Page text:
New Book – Nefertiti by Michelle Moran


Publishing year: 2007

This is a book that I knew would captured my attention before I even started reading it.

I love history, and I have to admit that I don’t know much about the history of Ancient Egypt. Nefertiti is a name I learnt many years ago in my history lessons in secondary school, but I don’t recall much about why this woman was so important thousands of years ago. So I’ve started this book, eager to learn more about this time in history and this woman in particular.

The narrator in this novel is Mutnodjmet, referred to as Mutny (there are such difficult names in this book), and she is the younger sister of Nefertiti. They don’t share the same mother, though. Nefertiti’s mother died when she was very young, and her father then married Mutny’s mother. When the story starts, Mutny is thirteen adn Nefertiti is fifteen. The physical difference between the sisters is evident. While Nefertiti is beautiful, delicate, small, and of fair complexion, Mutny is tall, dark-skinned, and her prominent feature is her green cat-like eyes.

When the book starts, Thuthmosis, the crowned prince, has had an accident in his chariot, and dies. So he’s succeeded by his brother, Amunhotep. Nefertiti is to marry him, and they do. Amunhotep is not a very nice man. There’s a lot of controversy because he is fixed to erect Aten as the god to replace Amun. Apparently, Amun priests have the power and the money, and Amunhotep plans to destroy that. As a crowned prince, he’s now to be the ruler in Lower Egypt, and he is to live in Memphis. I don’t like Amunhotep at all; he’s despicable, cruel, and the only times he shows some kind of feeling is with Nefertiti because I think he’s besotted. There’s a rival to Nefertiti, Kiya. This woman is also Amunhotep’s wife; I’ve learnt that men, or at least, Pharaohs had several wives. Yet, Nefertiti is the chief’s wife, and therefore, the queen in Lower Egypt. Yet, Nefertiti is also ambitious and makes use of tricks to gain more power in her husband’s heart. Nefertiti is not a nice character either. I think she’s quite shallow and selfish, and treats her sister as if she were her slave at her beck and call.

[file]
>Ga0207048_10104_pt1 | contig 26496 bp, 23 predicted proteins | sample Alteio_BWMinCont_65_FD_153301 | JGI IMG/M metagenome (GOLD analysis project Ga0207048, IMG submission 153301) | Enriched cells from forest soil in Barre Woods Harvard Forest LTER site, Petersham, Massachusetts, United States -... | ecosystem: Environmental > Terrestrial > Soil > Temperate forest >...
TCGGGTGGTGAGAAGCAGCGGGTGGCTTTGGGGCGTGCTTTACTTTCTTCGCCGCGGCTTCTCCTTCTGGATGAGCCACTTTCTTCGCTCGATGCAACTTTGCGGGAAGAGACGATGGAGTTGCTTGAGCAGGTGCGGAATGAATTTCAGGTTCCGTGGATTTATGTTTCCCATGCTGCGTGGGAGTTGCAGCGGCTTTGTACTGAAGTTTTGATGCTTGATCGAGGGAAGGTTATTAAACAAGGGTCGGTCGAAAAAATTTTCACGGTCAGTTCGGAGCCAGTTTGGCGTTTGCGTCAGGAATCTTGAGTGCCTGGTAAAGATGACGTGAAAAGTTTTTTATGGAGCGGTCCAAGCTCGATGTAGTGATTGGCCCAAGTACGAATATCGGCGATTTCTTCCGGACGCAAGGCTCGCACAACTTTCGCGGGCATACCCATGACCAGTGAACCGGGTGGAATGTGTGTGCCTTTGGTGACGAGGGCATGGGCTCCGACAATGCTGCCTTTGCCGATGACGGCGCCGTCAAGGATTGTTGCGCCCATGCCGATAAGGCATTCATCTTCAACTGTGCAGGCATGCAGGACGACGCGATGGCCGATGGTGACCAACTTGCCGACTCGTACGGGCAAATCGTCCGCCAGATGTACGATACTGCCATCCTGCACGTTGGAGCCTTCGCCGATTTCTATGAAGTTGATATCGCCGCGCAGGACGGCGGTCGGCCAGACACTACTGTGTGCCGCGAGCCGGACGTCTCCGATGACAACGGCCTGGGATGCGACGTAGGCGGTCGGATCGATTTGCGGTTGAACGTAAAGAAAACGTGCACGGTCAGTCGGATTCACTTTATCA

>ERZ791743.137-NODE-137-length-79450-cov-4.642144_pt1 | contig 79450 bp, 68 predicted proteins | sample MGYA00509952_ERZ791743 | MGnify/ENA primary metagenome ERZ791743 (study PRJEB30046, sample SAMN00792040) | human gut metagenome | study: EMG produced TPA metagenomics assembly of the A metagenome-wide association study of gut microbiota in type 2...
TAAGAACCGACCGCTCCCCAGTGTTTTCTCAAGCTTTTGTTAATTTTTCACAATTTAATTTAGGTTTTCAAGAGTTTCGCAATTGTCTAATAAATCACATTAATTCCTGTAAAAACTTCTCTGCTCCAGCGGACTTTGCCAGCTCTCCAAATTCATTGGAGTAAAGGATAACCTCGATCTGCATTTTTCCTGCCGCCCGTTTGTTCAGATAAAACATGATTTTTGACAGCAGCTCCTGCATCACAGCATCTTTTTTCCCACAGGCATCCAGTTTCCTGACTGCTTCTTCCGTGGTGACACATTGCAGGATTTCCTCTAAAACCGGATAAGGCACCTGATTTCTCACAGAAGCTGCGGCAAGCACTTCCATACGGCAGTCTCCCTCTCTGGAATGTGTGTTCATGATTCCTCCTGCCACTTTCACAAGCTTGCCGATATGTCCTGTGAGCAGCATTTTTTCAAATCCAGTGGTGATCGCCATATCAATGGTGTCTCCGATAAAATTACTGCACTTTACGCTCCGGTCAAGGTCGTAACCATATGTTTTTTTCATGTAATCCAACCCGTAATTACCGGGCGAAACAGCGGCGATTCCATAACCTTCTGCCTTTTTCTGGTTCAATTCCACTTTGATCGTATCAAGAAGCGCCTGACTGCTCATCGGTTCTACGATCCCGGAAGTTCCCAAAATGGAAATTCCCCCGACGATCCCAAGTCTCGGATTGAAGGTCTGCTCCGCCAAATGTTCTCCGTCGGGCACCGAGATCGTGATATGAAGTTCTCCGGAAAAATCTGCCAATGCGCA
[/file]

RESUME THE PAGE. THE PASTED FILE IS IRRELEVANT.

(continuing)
In Memphis Amunhhotep makes too many enemies. He demands taxes from Amun’s temples and orders to kill the main priest when he refuses. Then he also makes an enemy of the main general of his army when he uses a part of the army to build his desired temple instead of employing them to defend Egypt against the Hittites. At this time Hiya gives birth to a boy, causing Nefertiti to be very jealous and afraid for her own position. Now Nefertiti is pregnant too, but will she give her husband the true Prince of Egypt?

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